THE AFTERLIFE, PART 3: THE VOICE HAVING BEEN ALL CONSUMED
Is it that poets can relate to—or, more accurately, aspire to be—a creature that spends most of its life underground, only to emerge—with weeks left to go in its life—to climb a tree, shed its robes, and fly away to sing through its membranes?
THE AFTERLIFE, PART 2: THOSE WHICH ARE OF FORGOTTEN SOURCES
But if the recurring dreams—or nightmares—begin when one is very young, too young to have lived into the possibility of resolution, then could it be said that recurring dreams are indications of unresolved conflicts in someone else’s life?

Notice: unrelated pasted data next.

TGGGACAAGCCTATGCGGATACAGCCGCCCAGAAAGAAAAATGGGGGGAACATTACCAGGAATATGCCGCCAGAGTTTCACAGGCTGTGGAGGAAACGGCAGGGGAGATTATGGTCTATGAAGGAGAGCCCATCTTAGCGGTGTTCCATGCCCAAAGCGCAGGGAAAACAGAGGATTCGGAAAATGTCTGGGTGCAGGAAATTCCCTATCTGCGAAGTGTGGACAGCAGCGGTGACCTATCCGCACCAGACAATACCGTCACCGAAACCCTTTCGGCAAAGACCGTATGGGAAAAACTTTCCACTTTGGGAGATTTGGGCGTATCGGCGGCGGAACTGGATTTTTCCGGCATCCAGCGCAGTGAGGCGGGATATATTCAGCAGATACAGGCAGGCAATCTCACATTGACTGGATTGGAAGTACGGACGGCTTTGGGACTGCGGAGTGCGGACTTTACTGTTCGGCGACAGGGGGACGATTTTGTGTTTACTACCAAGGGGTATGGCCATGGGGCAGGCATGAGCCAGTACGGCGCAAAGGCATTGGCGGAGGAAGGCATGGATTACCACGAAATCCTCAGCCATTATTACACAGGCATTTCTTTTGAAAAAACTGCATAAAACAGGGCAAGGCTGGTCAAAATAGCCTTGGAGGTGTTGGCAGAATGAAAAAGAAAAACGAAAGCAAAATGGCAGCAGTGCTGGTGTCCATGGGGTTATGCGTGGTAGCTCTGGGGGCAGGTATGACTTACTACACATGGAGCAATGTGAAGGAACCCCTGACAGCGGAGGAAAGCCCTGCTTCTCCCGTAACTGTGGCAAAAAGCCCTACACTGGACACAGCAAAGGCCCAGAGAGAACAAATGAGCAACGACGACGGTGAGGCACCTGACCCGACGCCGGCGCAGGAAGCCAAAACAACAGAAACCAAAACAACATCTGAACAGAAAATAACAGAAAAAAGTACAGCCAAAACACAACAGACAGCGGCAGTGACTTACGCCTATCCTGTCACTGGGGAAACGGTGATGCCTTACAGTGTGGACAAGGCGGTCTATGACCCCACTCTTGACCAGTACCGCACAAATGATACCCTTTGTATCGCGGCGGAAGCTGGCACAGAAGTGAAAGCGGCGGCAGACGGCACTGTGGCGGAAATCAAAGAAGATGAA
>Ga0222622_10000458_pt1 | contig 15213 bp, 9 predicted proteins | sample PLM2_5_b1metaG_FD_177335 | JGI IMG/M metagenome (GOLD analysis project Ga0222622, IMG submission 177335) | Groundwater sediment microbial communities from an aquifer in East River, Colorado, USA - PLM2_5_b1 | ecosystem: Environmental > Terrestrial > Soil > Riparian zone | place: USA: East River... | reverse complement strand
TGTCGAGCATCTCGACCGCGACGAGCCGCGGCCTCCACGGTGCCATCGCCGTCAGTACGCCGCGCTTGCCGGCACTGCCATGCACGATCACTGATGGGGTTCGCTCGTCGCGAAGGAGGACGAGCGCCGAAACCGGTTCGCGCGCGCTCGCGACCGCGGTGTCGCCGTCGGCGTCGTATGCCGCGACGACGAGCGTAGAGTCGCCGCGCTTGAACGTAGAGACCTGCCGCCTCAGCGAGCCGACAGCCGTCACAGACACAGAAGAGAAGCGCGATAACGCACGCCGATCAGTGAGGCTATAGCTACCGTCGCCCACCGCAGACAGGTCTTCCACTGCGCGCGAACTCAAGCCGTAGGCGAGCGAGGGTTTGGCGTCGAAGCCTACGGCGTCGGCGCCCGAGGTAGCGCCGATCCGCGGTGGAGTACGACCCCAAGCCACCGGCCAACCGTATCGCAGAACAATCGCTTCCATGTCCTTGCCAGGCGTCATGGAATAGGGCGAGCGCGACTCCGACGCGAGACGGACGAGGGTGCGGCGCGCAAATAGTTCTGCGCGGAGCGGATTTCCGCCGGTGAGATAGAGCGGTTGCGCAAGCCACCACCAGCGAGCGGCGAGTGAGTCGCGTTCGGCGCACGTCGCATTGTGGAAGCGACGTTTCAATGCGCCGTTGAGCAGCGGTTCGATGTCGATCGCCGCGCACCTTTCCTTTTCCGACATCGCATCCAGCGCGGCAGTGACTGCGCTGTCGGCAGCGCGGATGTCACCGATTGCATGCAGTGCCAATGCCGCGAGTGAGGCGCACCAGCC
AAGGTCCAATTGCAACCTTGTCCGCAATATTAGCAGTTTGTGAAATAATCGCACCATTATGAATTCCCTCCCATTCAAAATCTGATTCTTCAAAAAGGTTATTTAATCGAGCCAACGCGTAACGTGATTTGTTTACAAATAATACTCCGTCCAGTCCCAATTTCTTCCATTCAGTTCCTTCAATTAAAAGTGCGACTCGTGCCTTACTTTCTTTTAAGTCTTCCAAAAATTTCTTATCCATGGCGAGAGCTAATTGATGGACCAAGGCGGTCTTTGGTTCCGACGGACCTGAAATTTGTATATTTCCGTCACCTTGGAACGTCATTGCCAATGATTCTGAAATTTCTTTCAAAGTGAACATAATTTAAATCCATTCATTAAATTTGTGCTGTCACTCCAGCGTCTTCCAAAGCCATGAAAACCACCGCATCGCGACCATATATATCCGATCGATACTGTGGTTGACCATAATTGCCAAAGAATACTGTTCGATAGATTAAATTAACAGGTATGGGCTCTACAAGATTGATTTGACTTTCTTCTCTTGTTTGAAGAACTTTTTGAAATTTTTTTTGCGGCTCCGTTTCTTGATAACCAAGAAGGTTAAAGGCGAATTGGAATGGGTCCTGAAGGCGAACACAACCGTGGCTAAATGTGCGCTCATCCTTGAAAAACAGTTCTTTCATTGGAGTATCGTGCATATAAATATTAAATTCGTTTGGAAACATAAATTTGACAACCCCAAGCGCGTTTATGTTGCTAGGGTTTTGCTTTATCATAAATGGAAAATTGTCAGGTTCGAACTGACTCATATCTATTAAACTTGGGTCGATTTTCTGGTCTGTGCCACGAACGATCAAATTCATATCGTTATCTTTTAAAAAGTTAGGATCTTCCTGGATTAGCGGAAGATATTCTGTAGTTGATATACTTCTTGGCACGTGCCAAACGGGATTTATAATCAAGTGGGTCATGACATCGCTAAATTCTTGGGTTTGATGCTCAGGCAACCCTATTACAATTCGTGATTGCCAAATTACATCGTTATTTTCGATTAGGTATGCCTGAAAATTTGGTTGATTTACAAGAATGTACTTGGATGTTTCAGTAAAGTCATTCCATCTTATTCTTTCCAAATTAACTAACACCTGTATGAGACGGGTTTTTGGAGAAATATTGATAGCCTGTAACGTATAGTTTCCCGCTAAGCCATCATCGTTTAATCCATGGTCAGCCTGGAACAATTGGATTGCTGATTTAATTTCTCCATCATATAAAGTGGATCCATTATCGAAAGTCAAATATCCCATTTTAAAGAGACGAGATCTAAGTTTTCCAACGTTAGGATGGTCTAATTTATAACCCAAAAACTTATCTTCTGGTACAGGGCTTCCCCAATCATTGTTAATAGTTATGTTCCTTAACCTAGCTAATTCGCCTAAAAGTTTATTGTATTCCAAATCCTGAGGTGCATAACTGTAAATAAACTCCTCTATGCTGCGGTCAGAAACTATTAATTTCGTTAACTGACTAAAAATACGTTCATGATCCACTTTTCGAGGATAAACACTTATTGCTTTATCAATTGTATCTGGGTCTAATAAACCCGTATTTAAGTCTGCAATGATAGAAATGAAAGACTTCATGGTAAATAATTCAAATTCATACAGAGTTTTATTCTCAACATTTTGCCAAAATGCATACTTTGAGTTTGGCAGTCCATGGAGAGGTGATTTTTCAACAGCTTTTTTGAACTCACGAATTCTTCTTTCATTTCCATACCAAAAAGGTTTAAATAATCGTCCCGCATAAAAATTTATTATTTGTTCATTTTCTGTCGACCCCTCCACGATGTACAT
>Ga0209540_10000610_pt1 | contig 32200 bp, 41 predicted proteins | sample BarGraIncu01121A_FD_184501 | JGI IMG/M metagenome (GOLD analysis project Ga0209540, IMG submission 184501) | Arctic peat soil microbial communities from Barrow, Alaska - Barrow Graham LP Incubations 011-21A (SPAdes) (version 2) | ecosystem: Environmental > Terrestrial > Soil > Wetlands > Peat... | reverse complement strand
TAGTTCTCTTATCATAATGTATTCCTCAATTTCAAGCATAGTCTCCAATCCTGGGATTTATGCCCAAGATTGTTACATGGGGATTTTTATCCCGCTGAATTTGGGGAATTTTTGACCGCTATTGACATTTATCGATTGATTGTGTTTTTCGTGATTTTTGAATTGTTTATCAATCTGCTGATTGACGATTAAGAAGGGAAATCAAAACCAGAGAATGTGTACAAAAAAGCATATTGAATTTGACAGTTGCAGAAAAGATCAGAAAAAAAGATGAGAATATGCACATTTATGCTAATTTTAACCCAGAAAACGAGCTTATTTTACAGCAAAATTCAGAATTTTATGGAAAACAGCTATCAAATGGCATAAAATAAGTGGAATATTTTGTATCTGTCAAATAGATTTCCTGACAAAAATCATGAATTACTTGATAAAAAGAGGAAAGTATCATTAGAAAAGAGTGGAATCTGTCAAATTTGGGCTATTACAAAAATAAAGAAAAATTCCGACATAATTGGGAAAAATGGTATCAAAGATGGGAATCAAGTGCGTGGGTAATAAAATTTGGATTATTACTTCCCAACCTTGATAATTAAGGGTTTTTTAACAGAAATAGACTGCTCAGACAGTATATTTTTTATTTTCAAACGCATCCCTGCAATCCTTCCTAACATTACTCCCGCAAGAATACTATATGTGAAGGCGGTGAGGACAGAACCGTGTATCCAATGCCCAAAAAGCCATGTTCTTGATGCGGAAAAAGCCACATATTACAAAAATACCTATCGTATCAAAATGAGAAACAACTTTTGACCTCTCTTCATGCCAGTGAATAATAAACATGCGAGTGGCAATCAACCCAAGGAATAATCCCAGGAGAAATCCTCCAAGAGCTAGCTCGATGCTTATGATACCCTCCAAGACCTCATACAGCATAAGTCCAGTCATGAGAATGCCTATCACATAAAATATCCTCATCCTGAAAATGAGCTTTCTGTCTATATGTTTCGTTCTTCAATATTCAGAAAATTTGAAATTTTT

THE AFTERLIFE, PART 1: WE TAKE TURNS SAYING HOW WE ARE
Would it be blasphemous to say or suggest that there is, sometimes, something almost ancestral not only about the people in our lives from whom we are separated and held at a distance, but about the distance itself?
Muriel Rukeyser as Major Figure: Imaginative Poetics as Praxis
an essay on Muriel Rukeyser
A Brief History of Women at Sea & On Subs
An excerpt from Khadijah Queen's memoir, Not Anyone's Hero
Listening with our Tongues
We’ve been asking ourselves and others for years: what would it look like, sound like, feel like, taste like—which histories would be uncovered, licked into visibility—if we were to listen with our tongues?